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Consairway logo.png
Parent company Consolidated Vultee Aircraft Corporation
Employees 800 (1943)

Consairway (also Consairway Division or Consolidated Airway) was an American civilian wartime airline created in late-1941 as a subsidiary of the Consolidated Vultee Aircraft Corporation.[1][2] The airline worked under contract to the United States Air Corps Ferrying Command, primarily for supplying the South West Pacific theatre of World War II. Its very first flights, starting April 23, 1942, however, were Lend-Lease deliveries of American-built aircraft to Great Britain and the Netherlands.[1][2]

The airline performed hundreds of missions delivering munitions and personnel; and supporting USO activities from 1942 to 1945, including transporting passengers such as Bob Hope, Joe E. Brown and Eleanor Roosevelt.[1] Consairway originally operated out of San Diego but then moved to Fairfield-Suisun Army Air Base in 1943.[2] The airline operated land-based aircraft, as opposed to similar airlines operating flying boats, out of Hickam Field, Guam, Guadalcanal, Australia and New Guinea.[1]

During its peak in 1943, the airline had 800 employees and operated twice-weekly flights to the South West Pacific.[3] Consairway was reported to have flown more than 101 million ton-miles of cargo and 299 million passenger miles by its closing in 1945.[4]

The airline flew the LB-30 Liberator II, Consolidated C-87 Liberator Express and Consolidated B-24 Liberator bomber, as well as a converted XB-24B that was used as a luxury airliner for the United States Army Air Forces.[5]

In 1992, the civilian employees who had worked overseas for Consairway between December 14, 1941 and August 14, 1945 received status and benefits as military veterans under the Veterans Benefits Administration.[1][2][6]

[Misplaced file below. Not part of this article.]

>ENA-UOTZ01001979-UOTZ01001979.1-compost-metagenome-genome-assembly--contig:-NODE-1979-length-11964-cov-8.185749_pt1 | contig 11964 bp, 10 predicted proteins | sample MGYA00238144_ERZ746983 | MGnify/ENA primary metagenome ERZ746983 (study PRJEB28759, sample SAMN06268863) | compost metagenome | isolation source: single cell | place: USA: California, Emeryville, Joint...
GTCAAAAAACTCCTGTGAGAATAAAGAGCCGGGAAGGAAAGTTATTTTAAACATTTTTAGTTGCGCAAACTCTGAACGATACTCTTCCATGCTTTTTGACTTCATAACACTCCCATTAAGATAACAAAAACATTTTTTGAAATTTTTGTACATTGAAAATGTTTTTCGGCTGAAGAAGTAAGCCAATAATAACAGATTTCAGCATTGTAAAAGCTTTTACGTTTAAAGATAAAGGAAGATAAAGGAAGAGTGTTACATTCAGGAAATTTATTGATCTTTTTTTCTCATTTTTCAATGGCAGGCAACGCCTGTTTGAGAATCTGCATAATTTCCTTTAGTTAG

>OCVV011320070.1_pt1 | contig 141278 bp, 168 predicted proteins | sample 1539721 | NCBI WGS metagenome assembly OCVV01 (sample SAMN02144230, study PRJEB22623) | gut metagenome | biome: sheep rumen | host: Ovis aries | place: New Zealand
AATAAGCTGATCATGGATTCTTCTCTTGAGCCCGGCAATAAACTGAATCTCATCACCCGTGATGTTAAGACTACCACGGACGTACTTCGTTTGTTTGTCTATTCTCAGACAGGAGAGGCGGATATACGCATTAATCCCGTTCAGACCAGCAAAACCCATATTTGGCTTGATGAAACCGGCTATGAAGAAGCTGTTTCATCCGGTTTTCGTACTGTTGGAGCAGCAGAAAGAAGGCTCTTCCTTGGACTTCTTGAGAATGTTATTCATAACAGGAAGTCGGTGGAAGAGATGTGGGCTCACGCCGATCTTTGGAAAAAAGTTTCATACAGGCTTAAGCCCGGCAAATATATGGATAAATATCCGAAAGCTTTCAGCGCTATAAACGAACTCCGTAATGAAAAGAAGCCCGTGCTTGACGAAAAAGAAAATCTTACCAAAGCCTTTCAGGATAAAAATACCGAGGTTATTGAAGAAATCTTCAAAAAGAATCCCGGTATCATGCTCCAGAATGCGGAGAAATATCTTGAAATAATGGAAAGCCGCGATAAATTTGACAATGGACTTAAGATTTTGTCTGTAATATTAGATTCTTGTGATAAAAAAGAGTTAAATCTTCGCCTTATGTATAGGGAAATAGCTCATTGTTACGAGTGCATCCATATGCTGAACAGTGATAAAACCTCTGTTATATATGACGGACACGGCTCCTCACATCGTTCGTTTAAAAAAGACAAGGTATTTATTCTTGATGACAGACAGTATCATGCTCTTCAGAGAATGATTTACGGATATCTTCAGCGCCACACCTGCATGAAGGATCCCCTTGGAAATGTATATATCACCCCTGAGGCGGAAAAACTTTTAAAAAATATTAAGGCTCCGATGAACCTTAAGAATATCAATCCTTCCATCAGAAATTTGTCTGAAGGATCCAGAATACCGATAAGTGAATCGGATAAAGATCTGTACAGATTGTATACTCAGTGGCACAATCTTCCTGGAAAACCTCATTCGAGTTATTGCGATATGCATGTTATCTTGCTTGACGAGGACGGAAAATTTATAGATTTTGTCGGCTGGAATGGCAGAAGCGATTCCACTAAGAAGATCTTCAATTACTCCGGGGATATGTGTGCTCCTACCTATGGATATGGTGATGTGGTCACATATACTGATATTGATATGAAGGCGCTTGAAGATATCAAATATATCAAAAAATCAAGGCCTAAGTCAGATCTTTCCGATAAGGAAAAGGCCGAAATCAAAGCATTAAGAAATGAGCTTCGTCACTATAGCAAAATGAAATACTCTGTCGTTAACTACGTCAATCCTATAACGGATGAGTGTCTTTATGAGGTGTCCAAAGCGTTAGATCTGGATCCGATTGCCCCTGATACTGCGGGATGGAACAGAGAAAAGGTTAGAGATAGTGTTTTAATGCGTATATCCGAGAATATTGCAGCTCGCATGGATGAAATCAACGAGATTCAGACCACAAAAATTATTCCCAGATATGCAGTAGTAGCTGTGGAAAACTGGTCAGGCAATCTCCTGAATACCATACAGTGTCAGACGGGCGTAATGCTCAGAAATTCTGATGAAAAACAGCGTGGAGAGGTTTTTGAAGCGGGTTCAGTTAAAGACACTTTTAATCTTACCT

See also


  1. ^ a b c d e Kraul, Chris (November 2, 1992). "Intrepid Airmen Become Veterans, 47 Years After WWII : Aviation: Consairway employees, who ferried B-24s and PBYs overseas, realize long-sought goal in receiving the status". Los Angeles Times. Retrieved October 7, 2016.
  2. ^ a b c d Thompson, Ian (January 31, 2014). "Consairway provides non-military support in Pacific". Daily Republic. Fairfield, California. Retrieved October 7, 2016.
  3. ^ Delaplane Conti, Kristin (February 5, 1995). "Air Base originally meant to house bombers". Historic Articles of Solano County Online Database. Vacaville Heritage Council. Retrieved October 7, 2016.
  4. ^ Pescador, Katrina; Aldrich, Mark; San Diego Air and Space Museum (2008). Consolidated Aircraft Corporation. Arcadia Publishing. p. 73. ISBN 9781439620854.
  5. ^ Simons, Graham (August 19, 2012). Liberator: The Consolidated B-24. Castemate Publishers. p. 119. ISBN 9781783035915. Retrieved October 7, 2016.
  6. ^ "Individuals and groups considered to have performed active military, naval, or air service" (MS Word). Veterans Benefits Administration. Retrieved October 7, 2016.
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